The photographs in the Paris Roof Tops series by Michael Wolf are part of the artist’s documentation of “architecture and the vernacular culture of metropolises”.
The layering of chimneys and contrasting colours against harsh, irregular lines, are reminiscent of L. S. Lowry’s depiction of the industrial towns of North West England in the mid-twentieth century. However the apparent elements of French architecture in Wolf’s work are a far cry from the red brick terraces of Lowry’s Lancastrian scenes.
The sheer amount of detail captured in each image is overwhelming, and even after several viewings new pieces of narrative emerge – whether it be a patch of water damage, or an obscured work of graffiti, adding further depth and interest.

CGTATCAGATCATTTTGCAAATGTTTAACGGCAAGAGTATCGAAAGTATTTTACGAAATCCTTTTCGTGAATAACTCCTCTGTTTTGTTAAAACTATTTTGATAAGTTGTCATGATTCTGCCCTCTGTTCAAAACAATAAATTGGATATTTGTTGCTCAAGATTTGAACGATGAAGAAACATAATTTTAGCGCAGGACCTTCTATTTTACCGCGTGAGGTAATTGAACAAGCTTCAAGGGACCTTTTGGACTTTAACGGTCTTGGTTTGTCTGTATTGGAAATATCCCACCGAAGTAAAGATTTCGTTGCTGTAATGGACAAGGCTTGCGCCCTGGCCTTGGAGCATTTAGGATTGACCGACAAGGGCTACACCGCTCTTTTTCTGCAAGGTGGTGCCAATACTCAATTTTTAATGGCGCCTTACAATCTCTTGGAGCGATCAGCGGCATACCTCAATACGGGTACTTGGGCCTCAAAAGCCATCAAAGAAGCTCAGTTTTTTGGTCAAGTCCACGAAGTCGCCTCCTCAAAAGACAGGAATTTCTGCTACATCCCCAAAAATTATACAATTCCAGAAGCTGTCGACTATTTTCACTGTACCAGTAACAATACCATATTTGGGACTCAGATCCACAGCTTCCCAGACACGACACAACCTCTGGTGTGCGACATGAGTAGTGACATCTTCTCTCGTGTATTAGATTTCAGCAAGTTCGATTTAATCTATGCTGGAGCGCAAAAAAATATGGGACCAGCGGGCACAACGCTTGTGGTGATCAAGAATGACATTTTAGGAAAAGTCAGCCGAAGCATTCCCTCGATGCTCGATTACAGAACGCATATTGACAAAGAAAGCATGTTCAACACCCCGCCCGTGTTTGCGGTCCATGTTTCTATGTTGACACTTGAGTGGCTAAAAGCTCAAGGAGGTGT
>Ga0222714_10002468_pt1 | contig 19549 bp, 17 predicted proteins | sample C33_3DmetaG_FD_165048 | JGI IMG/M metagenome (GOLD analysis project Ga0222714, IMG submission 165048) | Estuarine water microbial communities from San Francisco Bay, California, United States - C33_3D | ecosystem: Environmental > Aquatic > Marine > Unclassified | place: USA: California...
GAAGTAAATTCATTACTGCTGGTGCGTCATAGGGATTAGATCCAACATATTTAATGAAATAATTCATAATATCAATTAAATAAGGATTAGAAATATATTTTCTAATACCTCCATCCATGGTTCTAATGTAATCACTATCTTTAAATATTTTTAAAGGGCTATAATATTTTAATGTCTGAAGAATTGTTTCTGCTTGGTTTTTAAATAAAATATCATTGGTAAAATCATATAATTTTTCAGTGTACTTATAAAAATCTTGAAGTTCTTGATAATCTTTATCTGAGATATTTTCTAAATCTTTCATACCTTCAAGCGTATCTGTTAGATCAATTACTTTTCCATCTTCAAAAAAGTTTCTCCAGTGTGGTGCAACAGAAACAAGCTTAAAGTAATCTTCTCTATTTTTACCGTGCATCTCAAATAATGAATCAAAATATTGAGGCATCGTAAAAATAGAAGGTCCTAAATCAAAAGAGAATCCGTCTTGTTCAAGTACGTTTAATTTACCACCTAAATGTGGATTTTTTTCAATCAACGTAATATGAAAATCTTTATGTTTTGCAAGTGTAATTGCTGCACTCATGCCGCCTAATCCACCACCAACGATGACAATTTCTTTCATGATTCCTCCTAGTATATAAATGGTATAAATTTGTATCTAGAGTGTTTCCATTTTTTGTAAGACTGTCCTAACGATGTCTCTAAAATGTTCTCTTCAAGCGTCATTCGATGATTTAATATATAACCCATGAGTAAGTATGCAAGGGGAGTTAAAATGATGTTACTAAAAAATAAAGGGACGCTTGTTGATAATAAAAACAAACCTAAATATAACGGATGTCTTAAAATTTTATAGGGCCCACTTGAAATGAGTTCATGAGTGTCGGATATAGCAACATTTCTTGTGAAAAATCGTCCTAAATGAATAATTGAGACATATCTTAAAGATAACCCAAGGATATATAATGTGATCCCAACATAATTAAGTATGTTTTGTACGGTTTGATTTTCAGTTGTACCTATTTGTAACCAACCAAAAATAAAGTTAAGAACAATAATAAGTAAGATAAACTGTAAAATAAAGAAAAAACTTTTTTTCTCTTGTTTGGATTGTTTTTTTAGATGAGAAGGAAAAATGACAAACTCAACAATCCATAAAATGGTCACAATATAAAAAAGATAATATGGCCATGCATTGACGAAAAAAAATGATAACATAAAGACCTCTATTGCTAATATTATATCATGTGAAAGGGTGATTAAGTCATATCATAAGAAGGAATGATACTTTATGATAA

Wolf has long been occupied with “mega cities”. Born in Munich, Germany, he now lives in Hong Kong after growing up in Canada, Europe and America. His work has been exhibited all over the world, including at the Metropolitan Museum of Art in New York and the San Jose Museum of Art in California. To date, the photographer has published 13 books.
If you’re a fan of this series then check out Wolf’s website for more from Hong Kong and Tokyo.
Read more here:: Paris Roof Tops: Capturing the city of love from above